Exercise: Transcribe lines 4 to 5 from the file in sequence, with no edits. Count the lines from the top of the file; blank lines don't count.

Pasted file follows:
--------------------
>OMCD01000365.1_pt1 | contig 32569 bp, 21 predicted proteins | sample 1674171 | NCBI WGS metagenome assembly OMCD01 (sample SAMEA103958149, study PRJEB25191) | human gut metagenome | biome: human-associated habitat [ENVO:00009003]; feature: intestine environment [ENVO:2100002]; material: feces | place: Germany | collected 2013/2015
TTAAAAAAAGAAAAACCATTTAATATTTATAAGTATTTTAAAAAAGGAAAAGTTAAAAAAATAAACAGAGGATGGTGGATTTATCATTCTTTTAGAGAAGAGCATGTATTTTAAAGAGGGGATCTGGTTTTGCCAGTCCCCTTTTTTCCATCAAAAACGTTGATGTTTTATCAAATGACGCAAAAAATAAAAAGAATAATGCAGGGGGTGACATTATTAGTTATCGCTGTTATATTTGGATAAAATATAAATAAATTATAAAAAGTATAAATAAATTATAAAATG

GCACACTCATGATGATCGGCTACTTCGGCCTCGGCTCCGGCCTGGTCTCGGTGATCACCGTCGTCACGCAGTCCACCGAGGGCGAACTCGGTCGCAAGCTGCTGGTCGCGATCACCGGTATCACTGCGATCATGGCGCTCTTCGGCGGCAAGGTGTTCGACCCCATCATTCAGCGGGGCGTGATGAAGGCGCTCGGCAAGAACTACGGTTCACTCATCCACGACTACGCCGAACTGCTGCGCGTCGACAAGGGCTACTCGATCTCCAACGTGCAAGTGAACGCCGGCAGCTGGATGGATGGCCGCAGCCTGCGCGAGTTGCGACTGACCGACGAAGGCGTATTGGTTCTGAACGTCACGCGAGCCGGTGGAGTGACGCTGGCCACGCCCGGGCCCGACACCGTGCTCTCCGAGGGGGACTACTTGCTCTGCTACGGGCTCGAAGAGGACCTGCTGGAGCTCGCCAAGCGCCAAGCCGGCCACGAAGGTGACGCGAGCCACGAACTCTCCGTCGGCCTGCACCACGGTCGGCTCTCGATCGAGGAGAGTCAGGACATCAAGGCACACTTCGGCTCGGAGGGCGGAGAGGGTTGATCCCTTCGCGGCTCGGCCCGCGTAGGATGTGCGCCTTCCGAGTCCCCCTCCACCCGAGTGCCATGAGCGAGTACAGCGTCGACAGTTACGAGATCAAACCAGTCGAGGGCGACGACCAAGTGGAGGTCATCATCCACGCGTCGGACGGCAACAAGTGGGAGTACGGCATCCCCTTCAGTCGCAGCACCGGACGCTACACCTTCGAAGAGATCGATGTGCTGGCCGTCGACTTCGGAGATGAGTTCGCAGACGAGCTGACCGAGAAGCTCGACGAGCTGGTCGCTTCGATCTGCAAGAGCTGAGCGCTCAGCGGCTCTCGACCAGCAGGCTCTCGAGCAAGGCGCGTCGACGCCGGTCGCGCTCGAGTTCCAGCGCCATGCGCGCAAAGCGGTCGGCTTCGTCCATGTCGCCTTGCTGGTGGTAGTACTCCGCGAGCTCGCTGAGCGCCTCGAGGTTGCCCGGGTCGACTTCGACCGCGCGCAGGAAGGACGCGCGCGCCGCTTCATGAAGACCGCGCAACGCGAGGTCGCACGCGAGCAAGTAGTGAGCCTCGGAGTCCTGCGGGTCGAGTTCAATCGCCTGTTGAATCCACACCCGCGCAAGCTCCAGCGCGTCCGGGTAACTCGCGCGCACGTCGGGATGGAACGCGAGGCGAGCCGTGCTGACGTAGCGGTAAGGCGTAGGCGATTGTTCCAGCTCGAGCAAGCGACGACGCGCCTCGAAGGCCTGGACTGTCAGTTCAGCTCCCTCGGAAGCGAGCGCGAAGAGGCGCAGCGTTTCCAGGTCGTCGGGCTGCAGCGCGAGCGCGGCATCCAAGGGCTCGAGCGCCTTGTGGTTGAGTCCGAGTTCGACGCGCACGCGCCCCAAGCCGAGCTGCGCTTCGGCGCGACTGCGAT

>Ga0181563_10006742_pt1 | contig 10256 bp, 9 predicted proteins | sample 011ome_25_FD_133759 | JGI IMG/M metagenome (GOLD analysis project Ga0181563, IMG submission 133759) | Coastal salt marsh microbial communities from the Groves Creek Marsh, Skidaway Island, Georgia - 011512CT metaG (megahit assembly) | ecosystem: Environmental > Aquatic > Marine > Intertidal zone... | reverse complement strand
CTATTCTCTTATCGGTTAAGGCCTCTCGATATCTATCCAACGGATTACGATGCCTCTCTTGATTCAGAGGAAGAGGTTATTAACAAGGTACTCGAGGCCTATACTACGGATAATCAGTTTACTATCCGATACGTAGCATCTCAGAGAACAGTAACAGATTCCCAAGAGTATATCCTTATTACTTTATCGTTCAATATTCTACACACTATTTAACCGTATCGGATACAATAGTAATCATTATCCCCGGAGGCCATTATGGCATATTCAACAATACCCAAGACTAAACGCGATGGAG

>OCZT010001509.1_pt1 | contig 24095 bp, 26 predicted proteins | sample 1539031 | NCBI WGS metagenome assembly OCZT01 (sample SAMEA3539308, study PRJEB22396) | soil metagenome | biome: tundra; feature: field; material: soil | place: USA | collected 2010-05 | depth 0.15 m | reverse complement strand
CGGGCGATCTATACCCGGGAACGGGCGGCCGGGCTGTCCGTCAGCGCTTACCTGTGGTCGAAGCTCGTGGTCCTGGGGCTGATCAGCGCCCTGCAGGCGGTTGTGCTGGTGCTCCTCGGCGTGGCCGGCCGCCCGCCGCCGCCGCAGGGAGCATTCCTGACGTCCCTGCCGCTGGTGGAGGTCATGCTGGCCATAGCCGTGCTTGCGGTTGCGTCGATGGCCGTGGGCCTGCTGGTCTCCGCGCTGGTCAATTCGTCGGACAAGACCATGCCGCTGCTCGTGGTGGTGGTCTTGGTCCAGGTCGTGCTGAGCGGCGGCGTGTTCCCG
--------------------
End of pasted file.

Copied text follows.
>Ga0181563_10006742_pt1 | contig 10256 bp, 9 predicted proteins | sample 011ome_25_FD_133759 | JGI IMG/M metagenome (GOLD analysis project Ga0181563, IMG submission 133759) | Coastal salt marsh microbial communities from the Groves Creek Marsh, Skidaway Island, Georgia - 011512CT metaG (megahit assembly) | ecosystem: Environmental > Aquatic > Marine > Intertidal zone... | reverse complement strand
CTATTCTCTTATCGGTTAAGGCCTCTCGATATCTATCCAACGGATTACGATGCCTCTCTTGATTCAGAGGAAGAGGTTATTAACAAGGTACTCGAGGCCTATACTACGGATAATCAGTTTACTATCCGATACGTAGCATCTCAGAGAACAGTAACAGATTCCCAAGAGTATATCCTTATTACTTTATCGTTCAATATTCTACACACTATTTAACCGTATCGGATACAATAGTAATCATTATCCCCGGAGGCCATTATGGCATATTCAACAATACCCAAGACTAAACGCGATGGAG